When looking down from above and afar, the hundreds of islands that make up the Maldives loosely resemble an inverted night sky.
Countless islands, sandbanks, atolls and turquoise reefs scattered in a sea of deepest blue stand out like the stars, burning bright and suspended in the endless night of our universe.
It is easy to feel insignificant, small, a tiny cog in the vastness of nature.
Which is perhaps why many seek out this remote destination and the opportunity to leave a million niggling worries and responsibilities behind, however briefly.
After two airplane journeys, a seaplane and a speed boat, my toes are in the sand, and I am welcomed to Milaidhoo island with a flagon of icy coconut water to rehydrate, swiftly followed by a glass of champagne,
I’m here to experience a new stargazing retreat, allowing guests to discover the beauty of our galaxy from an Indian Ocean paradise.
Milky Way from the Maldives
As a country that is 99% water, the Maldives is the perfect place for stargazing, with great dark sky quality and little light pollution between islands.
Starting from spring 2023, Milaidhoo will be offering a number of astronomy retreats, timed to maximise the chances of clear skies.
This will be outside of the traditional rainy season, which spans roughly from May to October, with dates based on analysis of an indigenous Maldivian calendar system known as nakaiy, lunar cycles and astronomical events.
The retreat will include the opportunity to name a star, guided stargazing, lectures on Maldivian night sky history and culture, and dinner under the stars on a secluded sand bank.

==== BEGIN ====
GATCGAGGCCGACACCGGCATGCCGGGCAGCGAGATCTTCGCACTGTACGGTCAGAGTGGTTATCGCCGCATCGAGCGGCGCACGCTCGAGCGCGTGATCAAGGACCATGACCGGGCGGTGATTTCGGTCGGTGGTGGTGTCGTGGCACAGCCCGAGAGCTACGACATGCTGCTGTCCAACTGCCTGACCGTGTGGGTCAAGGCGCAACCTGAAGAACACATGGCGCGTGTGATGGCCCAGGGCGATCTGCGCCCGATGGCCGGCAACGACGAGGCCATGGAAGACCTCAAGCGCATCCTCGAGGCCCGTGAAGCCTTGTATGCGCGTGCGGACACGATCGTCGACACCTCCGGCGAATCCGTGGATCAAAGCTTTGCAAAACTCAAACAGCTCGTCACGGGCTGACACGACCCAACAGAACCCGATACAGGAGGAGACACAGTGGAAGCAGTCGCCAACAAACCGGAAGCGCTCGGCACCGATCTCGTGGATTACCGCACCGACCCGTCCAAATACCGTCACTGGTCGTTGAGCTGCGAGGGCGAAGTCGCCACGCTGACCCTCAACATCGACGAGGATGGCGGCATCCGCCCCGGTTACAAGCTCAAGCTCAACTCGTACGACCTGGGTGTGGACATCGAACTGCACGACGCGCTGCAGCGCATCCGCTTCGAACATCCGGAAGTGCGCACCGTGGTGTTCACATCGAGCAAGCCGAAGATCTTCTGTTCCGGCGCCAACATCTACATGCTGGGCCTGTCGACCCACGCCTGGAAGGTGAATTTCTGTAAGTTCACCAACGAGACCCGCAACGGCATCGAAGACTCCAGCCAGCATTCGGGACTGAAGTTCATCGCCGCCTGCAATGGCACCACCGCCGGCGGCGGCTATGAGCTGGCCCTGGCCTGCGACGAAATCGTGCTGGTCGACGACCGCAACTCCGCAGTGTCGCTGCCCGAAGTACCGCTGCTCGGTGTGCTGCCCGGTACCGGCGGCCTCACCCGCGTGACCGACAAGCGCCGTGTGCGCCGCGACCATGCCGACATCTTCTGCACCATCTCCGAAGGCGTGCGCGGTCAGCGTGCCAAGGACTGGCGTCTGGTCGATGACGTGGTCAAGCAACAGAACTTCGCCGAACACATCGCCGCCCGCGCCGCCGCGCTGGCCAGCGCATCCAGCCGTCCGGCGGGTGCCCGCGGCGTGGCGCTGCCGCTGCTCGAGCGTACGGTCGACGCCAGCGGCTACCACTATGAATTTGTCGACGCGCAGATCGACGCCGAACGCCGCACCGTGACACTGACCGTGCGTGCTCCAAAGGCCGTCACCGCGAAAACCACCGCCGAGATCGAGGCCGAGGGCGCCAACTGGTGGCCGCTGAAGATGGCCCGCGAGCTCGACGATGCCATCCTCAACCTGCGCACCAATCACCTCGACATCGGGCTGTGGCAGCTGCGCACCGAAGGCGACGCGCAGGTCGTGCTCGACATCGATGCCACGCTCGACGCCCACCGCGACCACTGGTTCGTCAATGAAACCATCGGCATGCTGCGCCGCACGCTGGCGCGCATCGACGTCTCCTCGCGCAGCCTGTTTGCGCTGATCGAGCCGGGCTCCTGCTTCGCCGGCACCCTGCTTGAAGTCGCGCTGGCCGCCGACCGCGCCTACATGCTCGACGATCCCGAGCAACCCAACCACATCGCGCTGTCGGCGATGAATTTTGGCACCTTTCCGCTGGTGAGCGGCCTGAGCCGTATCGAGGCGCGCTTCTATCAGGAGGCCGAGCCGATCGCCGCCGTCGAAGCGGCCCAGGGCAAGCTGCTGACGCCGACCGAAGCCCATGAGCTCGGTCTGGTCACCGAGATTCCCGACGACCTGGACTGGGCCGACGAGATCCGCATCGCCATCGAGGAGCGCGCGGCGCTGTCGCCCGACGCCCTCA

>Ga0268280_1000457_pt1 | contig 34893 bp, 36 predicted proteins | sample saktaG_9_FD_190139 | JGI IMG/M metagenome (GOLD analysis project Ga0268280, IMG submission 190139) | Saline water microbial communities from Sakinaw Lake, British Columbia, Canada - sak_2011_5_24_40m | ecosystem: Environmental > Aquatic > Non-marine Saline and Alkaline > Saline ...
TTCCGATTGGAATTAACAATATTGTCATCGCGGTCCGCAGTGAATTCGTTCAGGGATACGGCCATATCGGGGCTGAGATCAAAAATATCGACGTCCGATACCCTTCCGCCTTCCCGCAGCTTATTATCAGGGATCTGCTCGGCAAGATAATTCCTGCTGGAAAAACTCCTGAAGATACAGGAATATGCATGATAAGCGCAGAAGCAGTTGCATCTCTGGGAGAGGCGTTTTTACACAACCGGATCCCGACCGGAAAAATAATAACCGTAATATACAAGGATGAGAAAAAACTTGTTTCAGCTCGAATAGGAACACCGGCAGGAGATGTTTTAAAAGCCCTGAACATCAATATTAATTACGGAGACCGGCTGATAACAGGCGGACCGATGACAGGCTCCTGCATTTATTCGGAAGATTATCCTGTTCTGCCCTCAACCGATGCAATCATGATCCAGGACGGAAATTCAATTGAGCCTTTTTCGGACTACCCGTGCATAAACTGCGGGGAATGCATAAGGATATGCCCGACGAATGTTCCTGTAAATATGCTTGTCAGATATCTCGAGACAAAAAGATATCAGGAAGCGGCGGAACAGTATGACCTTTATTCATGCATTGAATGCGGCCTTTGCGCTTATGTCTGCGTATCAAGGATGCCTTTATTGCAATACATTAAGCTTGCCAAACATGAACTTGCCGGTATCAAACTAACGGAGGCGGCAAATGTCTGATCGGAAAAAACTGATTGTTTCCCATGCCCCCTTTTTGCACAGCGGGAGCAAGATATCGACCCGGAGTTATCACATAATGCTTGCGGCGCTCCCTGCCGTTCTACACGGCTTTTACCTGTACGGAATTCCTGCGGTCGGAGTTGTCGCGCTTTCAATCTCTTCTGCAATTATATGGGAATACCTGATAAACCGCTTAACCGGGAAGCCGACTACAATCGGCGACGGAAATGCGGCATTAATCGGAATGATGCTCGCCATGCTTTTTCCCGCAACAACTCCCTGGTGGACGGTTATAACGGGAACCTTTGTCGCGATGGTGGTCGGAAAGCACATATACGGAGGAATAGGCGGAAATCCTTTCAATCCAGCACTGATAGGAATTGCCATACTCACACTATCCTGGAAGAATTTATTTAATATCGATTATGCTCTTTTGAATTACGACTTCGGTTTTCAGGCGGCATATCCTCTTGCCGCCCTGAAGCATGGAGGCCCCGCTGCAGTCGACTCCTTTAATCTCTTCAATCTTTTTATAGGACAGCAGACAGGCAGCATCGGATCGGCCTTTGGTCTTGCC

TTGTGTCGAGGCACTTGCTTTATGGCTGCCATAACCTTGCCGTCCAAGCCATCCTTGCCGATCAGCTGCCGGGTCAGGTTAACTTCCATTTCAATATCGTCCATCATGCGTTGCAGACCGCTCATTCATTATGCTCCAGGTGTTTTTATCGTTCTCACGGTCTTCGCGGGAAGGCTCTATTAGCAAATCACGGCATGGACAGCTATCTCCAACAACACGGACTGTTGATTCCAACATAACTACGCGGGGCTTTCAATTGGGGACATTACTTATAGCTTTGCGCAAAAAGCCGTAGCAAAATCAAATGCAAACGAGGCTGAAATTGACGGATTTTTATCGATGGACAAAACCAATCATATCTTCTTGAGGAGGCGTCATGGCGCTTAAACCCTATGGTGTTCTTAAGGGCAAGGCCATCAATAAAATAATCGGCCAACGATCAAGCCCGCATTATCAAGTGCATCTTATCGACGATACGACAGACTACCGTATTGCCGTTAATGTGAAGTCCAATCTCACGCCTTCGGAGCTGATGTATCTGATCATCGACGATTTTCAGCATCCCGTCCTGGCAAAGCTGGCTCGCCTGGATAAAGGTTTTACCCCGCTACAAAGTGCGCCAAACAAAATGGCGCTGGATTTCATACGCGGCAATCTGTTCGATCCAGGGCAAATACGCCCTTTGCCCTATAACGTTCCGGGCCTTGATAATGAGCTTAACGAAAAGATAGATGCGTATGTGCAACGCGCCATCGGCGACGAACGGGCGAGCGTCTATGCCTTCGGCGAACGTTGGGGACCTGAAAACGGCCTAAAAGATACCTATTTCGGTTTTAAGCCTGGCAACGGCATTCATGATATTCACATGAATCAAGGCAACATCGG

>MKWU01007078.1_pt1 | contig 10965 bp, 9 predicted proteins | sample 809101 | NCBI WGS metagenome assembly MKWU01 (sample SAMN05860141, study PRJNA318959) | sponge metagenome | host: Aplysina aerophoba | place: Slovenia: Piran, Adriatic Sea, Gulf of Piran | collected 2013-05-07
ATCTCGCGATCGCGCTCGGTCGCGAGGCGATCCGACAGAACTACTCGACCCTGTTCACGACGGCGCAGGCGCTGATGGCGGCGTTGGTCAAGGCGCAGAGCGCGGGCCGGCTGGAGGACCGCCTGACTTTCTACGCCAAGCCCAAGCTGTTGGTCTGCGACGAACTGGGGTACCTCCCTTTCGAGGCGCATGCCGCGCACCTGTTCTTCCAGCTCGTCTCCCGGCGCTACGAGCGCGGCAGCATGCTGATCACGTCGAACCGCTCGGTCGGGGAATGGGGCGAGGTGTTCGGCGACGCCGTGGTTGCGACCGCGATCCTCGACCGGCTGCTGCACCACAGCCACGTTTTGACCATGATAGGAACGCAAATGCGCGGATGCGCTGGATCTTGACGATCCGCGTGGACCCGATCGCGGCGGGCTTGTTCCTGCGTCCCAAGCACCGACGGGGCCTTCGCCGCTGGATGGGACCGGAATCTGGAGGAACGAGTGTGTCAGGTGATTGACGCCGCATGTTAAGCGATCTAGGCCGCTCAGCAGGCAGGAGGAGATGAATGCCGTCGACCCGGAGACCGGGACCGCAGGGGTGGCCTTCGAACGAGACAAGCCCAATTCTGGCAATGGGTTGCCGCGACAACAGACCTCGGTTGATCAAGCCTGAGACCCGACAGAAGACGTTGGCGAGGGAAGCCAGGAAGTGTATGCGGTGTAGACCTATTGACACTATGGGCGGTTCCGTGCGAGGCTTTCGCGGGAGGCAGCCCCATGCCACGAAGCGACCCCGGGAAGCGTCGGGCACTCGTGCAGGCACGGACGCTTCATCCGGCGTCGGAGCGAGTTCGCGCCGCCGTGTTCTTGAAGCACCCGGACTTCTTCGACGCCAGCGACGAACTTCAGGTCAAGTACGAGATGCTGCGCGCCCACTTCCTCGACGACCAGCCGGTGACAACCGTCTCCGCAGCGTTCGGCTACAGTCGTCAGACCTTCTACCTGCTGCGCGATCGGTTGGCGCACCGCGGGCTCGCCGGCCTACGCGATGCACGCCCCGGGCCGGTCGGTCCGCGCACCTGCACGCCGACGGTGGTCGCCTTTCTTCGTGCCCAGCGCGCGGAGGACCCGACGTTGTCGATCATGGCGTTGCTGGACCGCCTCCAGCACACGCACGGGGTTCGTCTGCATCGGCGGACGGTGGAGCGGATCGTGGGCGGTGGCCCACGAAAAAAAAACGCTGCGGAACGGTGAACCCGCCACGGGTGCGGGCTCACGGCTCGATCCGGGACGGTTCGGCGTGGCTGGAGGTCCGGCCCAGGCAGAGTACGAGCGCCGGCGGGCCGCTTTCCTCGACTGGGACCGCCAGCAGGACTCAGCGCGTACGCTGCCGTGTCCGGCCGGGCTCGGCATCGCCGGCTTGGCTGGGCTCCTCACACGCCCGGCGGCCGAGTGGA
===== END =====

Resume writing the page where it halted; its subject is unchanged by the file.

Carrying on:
Guests will be offered a ‘healing space’ treatment, starting with vibrating singing bowls, followed by a Balinese massage using rose aromatherapy – inspired by a rose which was sent to space in the late 1990s, as an experiment to create an entirely new scent.
They will also have a chance to set sail on a traditional Maldivian dhoni and learn the ancient skill of wayfinding – using the sun, stars and waves to steer a course.
Guests will have the opportunity to spot the winter constellations of the northern hemisphere, including Orion, Taurus, and Auriga, and stars such as Sirius – the brightest in our night sky.
Milaidhoo is only a few degrees north of the equator, so it may also be possible to see constellations in the southern hemisphere, such as the Southern Cross.
Astronomy expert Valerie Stimac, who will lead the retreats, says stargazing while on holiday is “a great opportunity to even further disconnect from the stresses of everyday life” and learn more about a destination through its skies.
“During a general stargazing session, eyes adjust to be able to see the formation of our galaxy in the night sky – it’s not something you can see in cities where most people live,” the 35-year-old from Cleveland, Ohio, says.
“And so that first moment of awe, when you realise that we are part of something so much bigger than just a planet or just a solar system, we’re in a galaxy and there’s even more beyond that, that’s my favourite thing to guide people through.”
Stimac, who wanted to be an astronaut when she was a child, says the pandemic has helped the growth of astrotourism – where people travel to stargaze – as it is a great activity for “getting away from other people and being outdoors”.
Using a powerful laser beam, she helps us identify the constellations Sagittarius, which loosely resembles a teapot, and Scorpius, part of which looks like a scorpion’s tail.
She is patient as our group asks questions ranging from the basic – “What is a galaxy?” – to the profound – “Are we more likely to discover alien life in the universe or will it find us?”
The resort has turned off outdoor lighting to aid our night vision, and we are gently chastised for looking at our phones unless we have a red filter which won’t interfere.
Be a castaway for the night
For a truly special experience, guests can visit a secluded sand bank just minutes by boat from the island, which changes shape at different times of year as the sand shifts.